A new study from researchers at USC looked at Twitter activity in the last seven months of 2018, particularly tweets that used cannabis-related terms. “Prevalent topics of posts included using cannabis with mentions of cannabis initiation, processed cannabis products, and health and medical with posts suggesting that cannabis could help with cancer, sleep, pain, anxiety, depression, trauma, and posttraumatic stress disorder,” the results read, in part.
The problem, according to researchers, was that over half the tweets in question were generated and posted by “bots”. They note that they “used methods to distinguish between posts from social bots and nonbots.”
I have no idea what that means, but it doesn’t matter. The researchers go on to assert that many of the health claims in these tweets are false or misleading because the federal government hasn’t given the claims their seal of approval, i.e. FDA approval.
In other words, any health claim that didn’t stick to treating epilepsy in children or a few other narrow designations is considered false, and many of those claims came from what the researchers deemed bots. So even though millions of people use cannabis for the ailments listed above, any tweets to that effect are considered false, unproven and misleading.
“We’re in a period of time where these misleading messages are pervasive online,” said Jon-Patrick Allem, assistant professor of preventive medicine at the Keck School of Medicine of USC and lead author of the study. “We want the public to be aware of the difference between a demonstrated, scientifically backed piece of health information and claims that are simply made up.”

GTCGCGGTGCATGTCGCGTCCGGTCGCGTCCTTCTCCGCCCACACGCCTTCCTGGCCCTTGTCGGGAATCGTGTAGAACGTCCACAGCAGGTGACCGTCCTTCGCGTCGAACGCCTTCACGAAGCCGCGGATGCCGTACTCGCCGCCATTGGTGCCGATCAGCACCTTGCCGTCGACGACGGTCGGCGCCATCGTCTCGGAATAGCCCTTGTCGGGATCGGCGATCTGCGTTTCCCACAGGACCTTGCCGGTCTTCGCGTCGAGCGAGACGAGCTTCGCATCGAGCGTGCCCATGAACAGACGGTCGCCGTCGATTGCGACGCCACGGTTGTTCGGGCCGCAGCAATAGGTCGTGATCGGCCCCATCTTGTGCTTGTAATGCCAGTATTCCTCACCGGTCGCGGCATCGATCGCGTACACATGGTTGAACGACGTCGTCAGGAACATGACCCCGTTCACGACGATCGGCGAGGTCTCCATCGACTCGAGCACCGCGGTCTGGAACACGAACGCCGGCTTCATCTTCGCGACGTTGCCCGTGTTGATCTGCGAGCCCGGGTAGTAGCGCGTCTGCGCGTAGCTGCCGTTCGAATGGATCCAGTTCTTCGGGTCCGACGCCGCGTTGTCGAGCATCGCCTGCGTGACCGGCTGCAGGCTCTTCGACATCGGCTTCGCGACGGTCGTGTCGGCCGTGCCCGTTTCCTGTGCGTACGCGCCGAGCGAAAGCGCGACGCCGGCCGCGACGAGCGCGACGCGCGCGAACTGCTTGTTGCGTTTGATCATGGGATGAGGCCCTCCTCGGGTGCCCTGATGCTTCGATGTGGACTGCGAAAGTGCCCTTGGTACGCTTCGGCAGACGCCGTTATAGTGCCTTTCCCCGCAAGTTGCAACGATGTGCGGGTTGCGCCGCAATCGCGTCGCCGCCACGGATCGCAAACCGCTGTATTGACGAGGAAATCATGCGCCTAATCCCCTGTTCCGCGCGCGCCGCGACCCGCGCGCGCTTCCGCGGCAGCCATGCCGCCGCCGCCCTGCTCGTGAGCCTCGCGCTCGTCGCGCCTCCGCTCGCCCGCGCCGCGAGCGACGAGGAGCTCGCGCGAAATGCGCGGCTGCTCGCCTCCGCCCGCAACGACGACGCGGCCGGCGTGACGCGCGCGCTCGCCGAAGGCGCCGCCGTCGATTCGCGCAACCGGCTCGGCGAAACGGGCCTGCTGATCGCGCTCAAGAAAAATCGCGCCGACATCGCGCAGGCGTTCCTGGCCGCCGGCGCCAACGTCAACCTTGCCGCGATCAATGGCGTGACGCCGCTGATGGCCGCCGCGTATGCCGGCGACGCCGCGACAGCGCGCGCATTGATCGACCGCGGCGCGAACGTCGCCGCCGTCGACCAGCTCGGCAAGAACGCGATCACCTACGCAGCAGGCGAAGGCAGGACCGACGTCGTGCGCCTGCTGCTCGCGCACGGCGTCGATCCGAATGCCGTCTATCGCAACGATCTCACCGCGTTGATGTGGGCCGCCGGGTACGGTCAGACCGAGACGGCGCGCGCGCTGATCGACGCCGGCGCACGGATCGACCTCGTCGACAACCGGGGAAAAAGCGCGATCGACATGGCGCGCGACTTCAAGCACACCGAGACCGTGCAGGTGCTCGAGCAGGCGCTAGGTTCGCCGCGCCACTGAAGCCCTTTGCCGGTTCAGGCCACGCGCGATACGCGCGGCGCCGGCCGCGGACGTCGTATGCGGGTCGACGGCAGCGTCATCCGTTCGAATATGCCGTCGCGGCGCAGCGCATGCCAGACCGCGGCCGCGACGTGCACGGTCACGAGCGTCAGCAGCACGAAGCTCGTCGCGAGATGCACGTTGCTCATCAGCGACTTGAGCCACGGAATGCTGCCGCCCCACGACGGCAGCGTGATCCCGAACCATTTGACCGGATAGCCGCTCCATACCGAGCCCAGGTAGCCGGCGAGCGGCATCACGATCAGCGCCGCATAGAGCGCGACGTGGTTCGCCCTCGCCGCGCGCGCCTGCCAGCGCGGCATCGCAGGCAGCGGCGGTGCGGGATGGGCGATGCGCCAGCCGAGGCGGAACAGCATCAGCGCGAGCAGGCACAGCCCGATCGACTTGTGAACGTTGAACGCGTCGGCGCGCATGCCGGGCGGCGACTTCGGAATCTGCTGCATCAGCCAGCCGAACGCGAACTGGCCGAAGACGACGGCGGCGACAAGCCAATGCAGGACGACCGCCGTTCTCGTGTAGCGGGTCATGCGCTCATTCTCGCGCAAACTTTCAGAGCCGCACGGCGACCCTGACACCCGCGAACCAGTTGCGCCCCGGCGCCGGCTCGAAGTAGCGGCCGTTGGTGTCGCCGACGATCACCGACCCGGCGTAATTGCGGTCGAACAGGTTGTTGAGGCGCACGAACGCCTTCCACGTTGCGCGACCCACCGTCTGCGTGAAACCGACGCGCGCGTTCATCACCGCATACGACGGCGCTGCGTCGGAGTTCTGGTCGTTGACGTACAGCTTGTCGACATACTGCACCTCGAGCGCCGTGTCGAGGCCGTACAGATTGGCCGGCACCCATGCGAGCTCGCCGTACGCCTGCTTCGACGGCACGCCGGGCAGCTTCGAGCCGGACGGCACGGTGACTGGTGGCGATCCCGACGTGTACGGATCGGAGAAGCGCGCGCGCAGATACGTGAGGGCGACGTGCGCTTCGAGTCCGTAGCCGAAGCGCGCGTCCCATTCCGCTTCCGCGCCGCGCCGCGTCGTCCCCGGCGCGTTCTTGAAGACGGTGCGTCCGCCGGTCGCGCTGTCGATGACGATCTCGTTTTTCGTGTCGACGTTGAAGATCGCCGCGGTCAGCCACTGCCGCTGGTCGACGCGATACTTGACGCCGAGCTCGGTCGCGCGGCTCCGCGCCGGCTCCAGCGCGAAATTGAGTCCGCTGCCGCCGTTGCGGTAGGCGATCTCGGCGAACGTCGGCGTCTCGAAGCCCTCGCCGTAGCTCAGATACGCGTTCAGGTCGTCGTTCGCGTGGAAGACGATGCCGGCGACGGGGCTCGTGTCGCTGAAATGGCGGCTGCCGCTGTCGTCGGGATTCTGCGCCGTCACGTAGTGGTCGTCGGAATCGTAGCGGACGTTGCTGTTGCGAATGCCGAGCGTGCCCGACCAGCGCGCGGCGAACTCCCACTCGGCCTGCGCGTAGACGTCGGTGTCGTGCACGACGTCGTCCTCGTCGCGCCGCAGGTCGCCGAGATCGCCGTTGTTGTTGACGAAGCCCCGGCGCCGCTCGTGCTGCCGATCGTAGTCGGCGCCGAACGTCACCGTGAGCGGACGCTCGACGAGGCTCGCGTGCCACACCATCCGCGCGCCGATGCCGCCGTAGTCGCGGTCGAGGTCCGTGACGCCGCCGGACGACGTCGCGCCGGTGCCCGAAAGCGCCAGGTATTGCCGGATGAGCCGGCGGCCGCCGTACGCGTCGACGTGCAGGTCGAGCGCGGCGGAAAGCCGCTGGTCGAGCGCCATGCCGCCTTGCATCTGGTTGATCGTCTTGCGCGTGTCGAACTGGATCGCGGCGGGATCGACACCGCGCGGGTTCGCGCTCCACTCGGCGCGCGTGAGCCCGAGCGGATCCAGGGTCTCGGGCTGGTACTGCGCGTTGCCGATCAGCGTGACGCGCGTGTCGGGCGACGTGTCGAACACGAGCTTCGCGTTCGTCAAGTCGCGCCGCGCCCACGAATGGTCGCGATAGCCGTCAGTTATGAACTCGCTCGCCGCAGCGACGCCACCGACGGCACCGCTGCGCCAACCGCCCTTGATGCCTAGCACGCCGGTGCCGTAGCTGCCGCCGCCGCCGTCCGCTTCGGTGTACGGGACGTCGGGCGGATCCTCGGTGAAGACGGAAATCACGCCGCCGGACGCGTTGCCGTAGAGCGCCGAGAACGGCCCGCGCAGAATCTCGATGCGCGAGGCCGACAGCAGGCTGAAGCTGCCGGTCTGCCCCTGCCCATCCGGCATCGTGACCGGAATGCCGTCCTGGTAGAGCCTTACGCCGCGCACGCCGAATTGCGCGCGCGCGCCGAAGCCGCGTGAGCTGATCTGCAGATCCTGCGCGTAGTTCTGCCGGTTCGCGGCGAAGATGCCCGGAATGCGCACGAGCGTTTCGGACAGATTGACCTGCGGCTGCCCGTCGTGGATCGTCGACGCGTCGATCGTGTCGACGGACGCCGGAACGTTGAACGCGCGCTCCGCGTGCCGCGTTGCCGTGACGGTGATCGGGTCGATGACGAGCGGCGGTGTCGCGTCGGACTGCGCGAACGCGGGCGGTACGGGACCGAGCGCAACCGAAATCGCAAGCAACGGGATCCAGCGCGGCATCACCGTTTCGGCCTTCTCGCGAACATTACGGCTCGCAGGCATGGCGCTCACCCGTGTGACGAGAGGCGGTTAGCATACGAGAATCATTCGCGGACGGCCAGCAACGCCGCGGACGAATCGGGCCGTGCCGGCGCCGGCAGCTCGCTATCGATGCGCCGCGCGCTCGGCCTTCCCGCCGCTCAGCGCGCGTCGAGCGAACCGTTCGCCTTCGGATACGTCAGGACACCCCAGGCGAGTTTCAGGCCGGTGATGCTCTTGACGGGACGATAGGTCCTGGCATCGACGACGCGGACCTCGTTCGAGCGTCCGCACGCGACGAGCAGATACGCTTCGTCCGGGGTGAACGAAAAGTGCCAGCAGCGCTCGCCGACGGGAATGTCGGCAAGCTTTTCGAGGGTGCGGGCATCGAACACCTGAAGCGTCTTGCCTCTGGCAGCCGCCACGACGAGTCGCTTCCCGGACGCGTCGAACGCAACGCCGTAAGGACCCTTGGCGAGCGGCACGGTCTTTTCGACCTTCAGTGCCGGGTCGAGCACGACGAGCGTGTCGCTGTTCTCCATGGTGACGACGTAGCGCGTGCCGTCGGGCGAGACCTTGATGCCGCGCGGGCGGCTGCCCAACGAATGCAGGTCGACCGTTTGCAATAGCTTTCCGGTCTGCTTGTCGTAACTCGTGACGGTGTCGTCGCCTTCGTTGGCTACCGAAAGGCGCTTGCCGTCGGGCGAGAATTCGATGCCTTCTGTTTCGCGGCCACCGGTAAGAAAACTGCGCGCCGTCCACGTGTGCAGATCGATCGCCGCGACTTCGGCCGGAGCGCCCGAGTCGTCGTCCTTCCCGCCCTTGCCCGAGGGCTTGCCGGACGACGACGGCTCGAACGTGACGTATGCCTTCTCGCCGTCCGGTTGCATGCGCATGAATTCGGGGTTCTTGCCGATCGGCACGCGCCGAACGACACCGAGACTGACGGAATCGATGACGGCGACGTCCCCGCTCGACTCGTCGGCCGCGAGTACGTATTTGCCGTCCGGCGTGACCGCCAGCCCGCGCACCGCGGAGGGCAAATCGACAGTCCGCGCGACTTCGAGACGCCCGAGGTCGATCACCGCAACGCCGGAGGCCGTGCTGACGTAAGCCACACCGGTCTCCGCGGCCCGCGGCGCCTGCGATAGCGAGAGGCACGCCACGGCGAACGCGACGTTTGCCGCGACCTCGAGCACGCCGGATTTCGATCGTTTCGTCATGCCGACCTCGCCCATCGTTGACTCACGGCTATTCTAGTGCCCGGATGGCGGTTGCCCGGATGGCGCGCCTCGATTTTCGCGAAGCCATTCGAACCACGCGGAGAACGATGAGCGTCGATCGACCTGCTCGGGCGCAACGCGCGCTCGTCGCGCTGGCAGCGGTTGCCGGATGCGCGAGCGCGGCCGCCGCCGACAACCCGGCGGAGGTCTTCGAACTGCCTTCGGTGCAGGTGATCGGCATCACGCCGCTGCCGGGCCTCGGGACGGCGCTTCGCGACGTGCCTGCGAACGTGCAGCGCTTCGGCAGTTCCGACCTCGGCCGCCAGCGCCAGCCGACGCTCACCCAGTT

Again, claims from those who use cannabis for non-approved ailments fall into the “made up” category, despite the fact that relief these people feel is very real.
To be sure, there is a lot of false information on social media and on the Internet in general. A certain amount of due diligence is involved if you’re going to let things you see online affect your decisions in real life, or IRL. But bots or not, people finding relief for things like “cancer, sleep, pain, anxiety, depression, trauma, and posttraumatic stress disorder” from cannabis is very real.
A “false health claim” would be saying something like “this aspirin gives me the ability to fly in the air for minutes at a time.” Saying marijuana helped you stop throwing up and gave you an appetite is something that literally happens a million+ times every day, all over the world.
Speaking for all the nonbots out here, labeling the relief we get from cannabis as false says more about the government than it does us.